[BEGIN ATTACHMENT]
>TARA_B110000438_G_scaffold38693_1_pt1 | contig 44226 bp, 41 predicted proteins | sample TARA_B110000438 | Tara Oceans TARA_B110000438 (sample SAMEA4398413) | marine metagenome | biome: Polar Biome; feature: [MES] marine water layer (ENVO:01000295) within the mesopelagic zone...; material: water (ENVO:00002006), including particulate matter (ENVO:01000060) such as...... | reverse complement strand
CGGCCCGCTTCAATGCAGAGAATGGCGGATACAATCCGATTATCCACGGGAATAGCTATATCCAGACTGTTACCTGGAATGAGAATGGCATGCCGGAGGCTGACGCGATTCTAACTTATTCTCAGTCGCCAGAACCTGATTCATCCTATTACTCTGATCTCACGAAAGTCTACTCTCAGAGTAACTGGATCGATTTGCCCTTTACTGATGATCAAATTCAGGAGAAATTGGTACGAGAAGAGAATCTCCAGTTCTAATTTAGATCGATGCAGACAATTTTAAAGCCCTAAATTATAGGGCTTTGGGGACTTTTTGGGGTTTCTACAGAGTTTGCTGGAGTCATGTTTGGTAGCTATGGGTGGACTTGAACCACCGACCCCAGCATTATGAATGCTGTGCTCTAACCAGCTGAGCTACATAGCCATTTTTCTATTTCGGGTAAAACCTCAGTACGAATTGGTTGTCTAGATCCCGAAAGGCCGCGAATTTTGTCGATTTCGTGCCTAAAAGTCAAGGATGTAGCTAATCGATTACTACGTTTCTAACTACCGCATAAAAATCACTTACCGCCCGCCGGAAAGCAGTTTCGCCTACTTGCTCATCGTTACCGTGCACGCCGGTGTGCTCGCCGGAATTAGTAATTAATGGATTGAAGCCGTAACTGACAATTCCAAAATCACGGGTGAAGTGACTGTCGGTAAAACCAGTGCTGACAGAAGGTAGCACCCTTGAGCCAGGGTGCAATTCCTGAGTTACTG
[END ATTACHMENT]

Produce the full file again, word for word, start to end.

>TARA_B110000438_G_scaffold38693_1_pt1 | contig 44226 bp, 41 predicted proteins | sample TARA_B110000438 | Tara Oceans TARA_B110000438 (sample SAMEA4398413) | marine metagenome | biome: Polar Biome; feature: [MES] marine water layer (ENVO:01000295) within the mesopelagic zone...; material: water (ENVO:00002006), including particulate matter (ENVO:01000060) such as...... | reverse complement strand
CGGCCCGCTTCAATGCAGAGAATGGCGGATACAATCCGATTATCCACGGGAATAGCTATATCCAGACTGTTACCTGGAATGAGAATGGCATGCCGGAGGCTGACGCGATTCTAACTTATTCTCAGTCGCCAGAACCTGATTCATCCTATTACTCTGATCTCACGAAAGTCTACTCTCAGAGTAACTGGATCGATTTGCCCTTTACTGATGATCAAATTCAGGAGAAATTGGTACGAGAAGAGAATCTCCAGTTCTAATTTAGATCGATGCAGACAATTTTAAAGCCCTAAATTATAGGGCTTTGGGGACTTTTTGGGGTTTCTACAGAGTTTGCTGGAGTCATGTTTGGTAGCTATGGGTGGACTTGAACCACCGACCCCAGCATTATGAATGCTGTGCTCTAACCAGCTGAGCTACATAGCCATTTTTCTATTTCGGGTAAAACCTCAGTACGAATTGGTTGTCTAGATCCCGAAAGGCCGCGAATTTTGTCGATTTCGTGCCTAAAAGTCAAGGATGTAGCTAATCGATTACTACGTTTCTAACTACCGCATAAAAATCACTTACCGCCCGCCGGAAAGCAGTTTCGCCTACTTGCTCATCGTTACCGTGCACGCCGGTGTGCTCGCCGGAATTAGTAATTAATGGATTGAAGCCGTAACTGACAATTCCAAAATCACGGGTGAAGTGACTGTCGGTAAAACCAGTGCTGACAGAAGGTAGCACCCTTGAGCCAGGGTGCAATTCCTGAGTTACTG